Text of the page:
SURVIVORSHIP AFTER RADIATION THERAPY

The chronic and late effects of radiotherapy tend to be “very site-specific, unlike a lot of chemotherapy,” notes Tracy Gosselin, PhD, RN, AOCN®, Associate Chief Nursing Officer and Assistant Vice President of the Duke Cancer Institute in Durham, North Carolina. “Some key things patients might experience during treatment will subside and go away, but we have to look at what [organs and structures] were in the radiation treatment field that might have been impacted.”

Pain, fatigue, skin changes, disfigurement, psychosocial body image issues, and lymphedema should be considered when planning survivorship care for patients who have undergone radiotherapy, says Catherine Alfano, PhD, Vice President of Survivorship at the American Cancer Society (ACS) (See Radiotherapy survivorship issues).


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Radiotherapy-related survivorship issues

Depending on radiation fields, Cancer survivors who underwent radiotherapy should be prepared for late effects based on radiation fields involved in their treatment.

• Bladder pain
• Bowel changes and chronic diarrhea
• Cardiopulmonary pain and disease
• Changed sexual-organ anatomy and function
• Esophageal narrowing
• Fatigue
• Lymphedema (if axillary lymph nodes were irradiated as part of breast cancer treatment)
• Psychosocial distress, body-image anxiety
• Secondary, radiation-associated cancers
• Shortness of breath
• Skin changes (texture, color, telangiectasia)

“There might be ongoing fatigue that never seems to go away,” Gosselin says. “Really understanding the mechanism of that fatigue—Is it physical? Emotional?—is really important when making referrals and providing information on fatigue management. You’ve got to work through your differential diagnosis to know what’s really happening.”

Skin changes are common for cancer survivors who underwent radiotherapy. Covering and protecting irradiated skin from sunlight is important, Gosselin says. “We know radiotherapy causes skin fibrosis and that has sexual implications because of lost sensitivity,” adds Alfano.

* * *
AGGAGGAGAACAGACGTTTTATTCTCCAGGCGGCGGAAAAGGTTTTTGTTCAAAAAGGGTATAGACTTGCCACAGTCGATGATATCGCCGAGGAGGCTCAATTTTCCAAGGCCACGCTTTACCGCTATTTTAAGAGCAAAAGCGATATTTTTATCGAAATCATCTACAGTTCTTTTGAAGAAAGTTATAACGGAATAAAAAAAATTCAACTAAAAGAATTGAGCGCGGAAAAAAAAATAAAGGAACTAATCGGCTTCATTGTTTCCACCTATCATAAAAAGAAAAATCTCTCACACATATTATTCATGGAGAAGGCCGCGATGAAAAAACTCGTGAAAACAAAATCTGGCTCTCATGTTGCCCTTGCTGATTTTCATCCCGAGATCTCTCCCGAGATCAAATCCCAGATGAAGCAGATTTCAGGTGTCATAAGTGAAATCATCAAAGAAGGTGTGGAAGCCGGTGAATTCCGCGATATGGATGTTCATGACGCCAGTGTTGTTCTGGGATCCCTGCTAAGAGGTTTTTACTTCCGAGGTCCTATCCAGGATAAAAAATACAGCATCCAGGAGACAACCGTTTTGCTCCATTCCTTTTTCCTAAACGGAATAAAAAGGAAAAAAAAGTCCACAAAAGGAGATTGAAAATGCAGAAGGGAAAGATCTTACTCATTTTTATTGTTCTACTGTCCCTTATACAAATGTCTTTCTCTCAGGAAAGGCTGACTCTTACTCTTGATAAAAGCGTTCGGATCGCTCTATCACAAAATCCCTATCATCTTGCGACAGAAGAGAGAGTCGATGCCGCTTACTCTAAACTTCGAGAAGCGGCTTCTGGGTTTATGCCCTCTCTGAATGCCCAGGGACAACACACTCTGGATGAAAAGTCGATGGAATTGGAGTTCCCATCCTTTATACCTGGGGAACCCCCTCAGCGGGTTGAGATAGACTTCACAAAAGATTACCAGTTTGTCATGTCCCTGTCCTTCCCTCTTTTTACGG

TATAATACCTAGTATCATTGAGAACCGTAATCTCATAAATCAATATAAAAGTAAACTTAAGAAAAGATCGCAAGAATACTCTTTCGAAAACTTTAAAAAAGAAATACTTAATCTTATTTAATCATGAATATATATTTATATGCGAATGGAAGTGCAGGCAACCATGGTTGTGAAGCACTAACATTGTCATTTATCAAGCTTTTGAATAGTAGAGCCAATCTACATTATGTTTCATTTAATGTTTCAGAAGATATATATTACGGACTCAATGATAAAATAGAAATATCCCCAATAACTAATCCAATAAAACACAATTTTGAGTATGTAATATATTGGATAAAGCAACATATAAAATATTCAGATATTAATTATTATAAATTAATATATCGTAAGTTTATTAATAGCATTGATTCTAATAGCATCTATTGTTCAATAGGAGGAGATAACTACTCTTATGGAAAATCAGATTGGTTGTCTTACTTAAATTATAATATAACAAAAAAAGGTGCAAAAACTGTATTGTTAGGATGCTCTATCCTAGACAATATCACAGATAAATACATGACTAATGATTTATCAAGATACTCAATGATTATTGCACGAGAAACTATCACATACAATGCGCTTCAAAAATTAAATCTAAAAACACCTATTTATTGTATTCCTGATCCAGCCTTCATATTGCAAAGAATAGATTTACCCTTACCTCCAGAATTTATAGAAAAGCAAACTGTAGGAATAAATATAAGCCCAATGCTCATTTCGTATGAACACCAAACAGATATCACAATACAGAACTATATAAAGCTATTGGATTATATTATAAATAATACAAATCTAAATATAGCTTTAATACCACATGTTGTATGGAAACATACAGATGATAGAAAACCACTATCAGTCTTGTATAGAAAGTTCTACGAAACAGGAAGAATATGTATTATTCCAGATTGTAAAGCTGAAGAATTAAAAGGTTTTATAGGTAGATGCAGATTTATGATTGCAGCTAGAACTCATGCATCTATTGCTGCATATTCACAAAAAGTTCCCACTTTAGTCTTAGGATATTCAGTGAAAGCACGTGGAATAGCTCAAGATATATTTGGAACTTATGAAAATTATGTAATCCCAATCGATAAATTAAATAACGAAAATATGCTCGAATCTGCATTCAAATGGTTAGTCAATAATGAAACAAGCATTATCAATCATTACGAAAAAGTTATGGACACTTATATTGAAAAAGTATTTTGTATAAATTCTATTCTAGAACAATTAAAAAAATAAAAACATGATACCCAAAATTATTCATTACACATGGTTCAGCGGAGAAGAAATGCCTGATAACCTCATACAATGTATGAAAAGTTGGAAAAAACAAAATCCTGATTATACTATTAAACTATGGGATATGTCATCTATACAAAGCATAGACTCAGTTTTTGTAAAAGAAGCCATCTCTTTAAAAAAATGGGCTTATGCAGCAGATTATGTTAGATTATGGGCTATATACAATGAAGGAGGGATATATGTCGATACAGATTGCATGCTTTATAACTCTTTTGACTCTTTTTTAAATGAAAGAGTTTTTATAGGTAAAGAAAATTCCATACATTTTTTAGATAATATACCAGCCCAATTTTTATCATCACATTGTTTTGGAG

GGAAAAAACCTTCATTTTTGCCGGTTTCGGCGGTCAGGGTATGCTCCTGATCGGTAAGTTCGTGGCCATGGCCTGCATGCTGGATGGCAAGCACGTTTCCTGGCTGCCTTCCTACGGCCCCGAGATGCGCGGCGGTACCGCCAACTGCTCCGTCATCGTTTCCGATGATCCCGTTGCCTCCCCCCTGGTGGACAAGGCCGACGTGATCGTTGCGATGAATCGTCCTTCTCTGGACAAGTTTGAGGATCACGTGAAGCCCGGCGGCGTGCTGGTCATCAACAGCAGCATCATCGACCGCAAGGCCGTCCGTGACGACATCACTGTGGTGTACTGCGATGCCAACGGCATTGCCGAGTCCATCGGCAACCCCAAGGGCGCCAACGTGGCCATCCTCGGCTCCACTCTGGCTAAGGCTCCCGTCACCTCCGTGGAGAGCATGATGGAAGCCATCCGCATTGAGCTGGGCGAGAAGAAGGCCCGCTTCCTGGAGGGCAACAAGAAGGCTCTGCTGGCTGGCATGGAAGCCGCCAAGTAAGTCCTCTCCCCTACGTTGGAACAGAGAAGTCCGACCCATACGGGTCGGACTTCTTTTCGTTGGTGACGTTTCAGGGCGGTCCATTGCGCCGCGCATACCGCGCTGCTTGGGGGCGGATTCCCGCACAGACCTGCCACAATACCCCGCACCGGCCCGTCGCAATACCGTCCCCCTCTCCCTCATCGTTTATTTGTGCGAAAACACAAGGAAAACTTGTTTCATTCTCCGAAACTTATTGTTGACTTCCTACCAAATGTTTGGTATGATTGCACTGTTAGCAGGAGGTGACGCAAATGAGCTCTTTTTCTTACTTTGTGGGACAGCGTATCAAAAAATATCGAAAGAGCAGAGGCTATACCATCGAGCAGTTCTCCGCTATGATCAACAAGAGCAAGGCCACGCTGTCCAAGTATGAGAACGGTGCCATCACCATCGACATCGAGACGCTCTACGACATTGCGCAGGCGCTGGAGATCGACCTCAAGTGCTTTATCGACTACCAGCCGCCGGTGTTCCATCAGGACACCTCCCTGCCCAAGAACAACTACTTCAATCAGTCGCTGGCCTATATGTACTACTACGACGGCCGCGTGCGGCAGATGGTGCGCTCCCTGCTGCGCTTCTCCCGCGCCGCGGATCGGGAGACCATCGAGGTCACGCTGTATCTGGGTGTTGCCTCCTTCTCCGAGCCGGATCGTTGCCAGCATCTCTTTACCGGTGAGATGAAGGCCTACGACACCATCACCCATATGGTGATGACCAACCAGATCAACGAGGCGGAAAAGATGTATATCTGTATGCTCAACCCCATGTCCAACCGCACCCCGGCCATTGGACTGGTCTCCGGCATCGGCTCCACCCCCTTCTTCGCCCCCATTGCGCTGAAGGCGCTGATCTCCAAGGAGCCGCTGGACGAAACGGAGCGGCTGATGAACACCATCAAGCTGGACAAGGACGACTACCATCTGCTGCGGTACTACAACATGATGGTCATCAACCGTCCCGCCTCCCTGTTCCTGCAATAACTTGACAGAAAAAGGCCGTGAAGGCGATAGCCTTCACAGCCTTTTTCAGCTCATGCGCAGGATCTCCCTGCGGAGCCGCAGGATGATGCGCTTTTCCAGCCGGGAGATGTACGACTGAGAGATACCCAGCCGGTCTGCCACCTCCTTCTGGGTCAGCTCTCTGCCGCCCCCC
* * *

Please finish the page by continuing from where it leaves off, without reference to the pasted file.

Pelvic irradiation is associated with chronic pain, decreased quality of life, and psychosocial problems, Alfano notes. Radiotherapy for colorectal or gynecologic cancer can create sexual function issues for women because of long-term changes to vaginal anatomy and function. In men, postradiotherapy erectile or ejaculation problems are frequently seen. Especially for younger patients, it’s important to reiterate during survivorship planning that pelvic irradiation could have long-term reproductive implications. Studies have found almost a third of patients undergoing radiotherapy for rectal cancer give up on being sexually active within 2 years of treatment, Alfano notes. “It’s a profoundly big problem.”

Patients who have undergone radiotherapy for colorectal or a gynecologic cancer also frequently experience bowel changes, such as fecal incontinence or chronic diarrhea, that might not go away. “Teaching people how to do good self-care is really important,” Gosselin says. “Teaching a patient to manage diarrhea with over-the-counter products and dietary modification is a good role for nurses. This impacts self-care behaviors so patients do not have a vicious cycle of diarrhea and constipation.”

In breast cancer, radiotherapy carries increased lymphedema risk if the axillary nodes are irradiated, Alfano says. “That can affect not just a patient’s range of motion, but can increase her risk of infection,” she says.

Depending on radiation fields, cardiac and respiratory damage are also chronic or late effects to watch out for, Alfano says. That kind of damage can be a source of pain for cancer survivors. “We’re trying to minimize that with radiation shielding during treatment, but still, even after lower doses, radiation is still cardiotoxic,” Alfano cautions. “And that doesn’t show up for maybe a decade after radiotherapy. It can show up as heart failure or myocardial infarctions.”